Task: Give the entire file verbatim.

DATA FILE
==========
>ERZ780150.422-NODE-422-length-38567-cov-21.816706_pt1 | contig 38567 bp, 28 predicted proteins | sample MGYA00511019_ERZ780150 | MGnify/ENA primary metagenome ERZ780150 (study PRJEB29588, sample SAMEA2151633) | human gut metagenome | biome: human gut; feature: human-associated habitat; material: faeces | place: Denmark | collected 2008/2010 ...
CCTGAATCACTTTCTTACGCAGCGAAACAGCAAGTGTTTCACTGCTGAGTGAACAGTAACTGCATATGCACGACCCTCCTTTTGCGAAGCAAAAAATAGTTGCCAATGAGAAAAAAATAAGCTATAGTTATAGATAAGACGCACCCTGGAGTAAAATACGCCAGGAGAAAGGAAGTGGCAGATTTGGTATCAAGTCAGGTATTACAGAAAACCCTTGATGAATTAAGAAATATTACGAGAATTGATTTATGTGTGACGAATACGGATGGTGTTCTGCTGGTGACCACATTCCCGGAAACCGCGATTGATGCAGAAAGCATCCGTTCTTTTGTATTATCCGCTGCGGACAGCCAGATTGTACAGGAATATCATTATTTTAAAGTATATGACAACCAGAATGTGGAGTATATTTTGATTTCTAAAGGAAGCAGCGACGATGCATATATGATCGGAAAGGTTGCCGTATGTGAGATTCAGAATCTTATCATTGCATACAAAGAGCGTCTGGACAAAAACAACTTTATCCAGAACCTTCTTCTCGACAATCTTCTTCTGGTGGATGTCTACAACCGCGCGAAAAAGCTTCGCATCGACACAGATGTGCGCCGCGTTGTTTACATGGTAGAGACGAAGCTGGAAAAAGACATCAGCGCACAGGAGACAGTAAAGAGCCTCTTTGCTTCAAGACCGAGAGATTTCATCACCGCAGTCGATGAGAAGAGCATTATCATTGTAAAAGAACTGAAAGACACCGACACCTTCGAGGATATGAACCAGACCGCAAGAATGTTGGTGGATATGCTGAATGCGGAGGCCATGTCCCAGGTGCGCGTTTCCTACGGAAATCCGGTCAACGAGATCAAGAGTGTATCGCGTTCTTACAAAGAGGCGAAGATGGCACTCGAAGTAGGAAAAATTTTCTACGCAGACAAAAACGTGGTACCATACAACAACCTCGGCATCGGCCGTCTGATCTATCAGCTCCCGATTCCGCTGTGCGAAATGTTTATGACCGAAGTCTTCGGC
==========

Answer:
>ERZ780150.422-NODE-422-length-38567-cov-21.816706_pt1 | contig 38567 bp, 28 predicted proteins | sample MGYA00511019_ERZ780150 | MGnify/ENA primary metagenome ERZ780150 (study PRJEB29588, sample SAMEA2151633) | human gut metagenome | biome: human gut; feature: human-associated habitat; material: faeces | place: Denmark | collected 2008/2010 ...
CCTGAATCACTTTCTTACGCAGCGAAACAGCAAGTGTTTCACTGCTGAGTGAACAGTAACTGCATATGCACGACCCTCCTTTTGCGAAGCAAAAAATAGTTGCCAATGAGAAAAAAATAAGCTATAGTTATAGATAAGACGCACCCTGGAGTAAAATACGCCAGGAGAAAGGAAGTGGCAGATTTGGTATCAAGTCAGGTATTACAGAAAACCCTTGATGAATTAAGAAATATTACGAGAATTGATTTATGTGTGACGAATACGGATGGTGTTCTGCTGGTGACCACATTCCCGGAAACCGCGATTGATGCAGAAAGCATCCGTTCTTTTGTATTATCCGCTGCGGACAGCCAGATTGTACAGGAATATCATTATTTTAAAGTATATGACAACCAGAATGTGGAGTATATTTTGATTTCTAAAGGAAGCAGCGACGATGCATATATGATCGGAAAGGTTGCCGTATGTGAGATTCAGAATCTTATCATTGCATACAAAGAGCGTCTGGACAAAAACAACTTTATCCAGAACCTTCTTCTCGACAATCTTCTTCTGGTGGATGTCTACAACCGCGCGAAAAAGCTTCGCATCGACACAGATGTGCGCCGCGTTGTTTACATGGTAGAGACGAAGCTGGAAAAAGACATCAGCGCACAGGAGACAGTAAAGAGCCTCTTTGCTTCAAGACCGAGAGATTTCATCACCGCAGTCGATGAGAAGAGCATTATCATTGTAAAAGAACTGAAAGACACCGACACCTTCGAGGATATGAACCAGACCGCAAGAATGTTGGTGGATATGCTGAATGCGGAGGCCATGTCCCAGGTGCGCGTTTCCTACGGAAATCCGGTCAACGAGATCAAGAGTGTATCGCGTTCTTACAAAGAGGCGAAGATGGCACTCGAAGTAGGAAAAATTTTCTACGCAGACAAAAACGTGGTACCATACAACAACCTCGGCATCGGCCGTCTGATCTATCAGCTCCCGATTCCGCTGTGCGAAATGTTTATGACCGAAGTCTTCGGC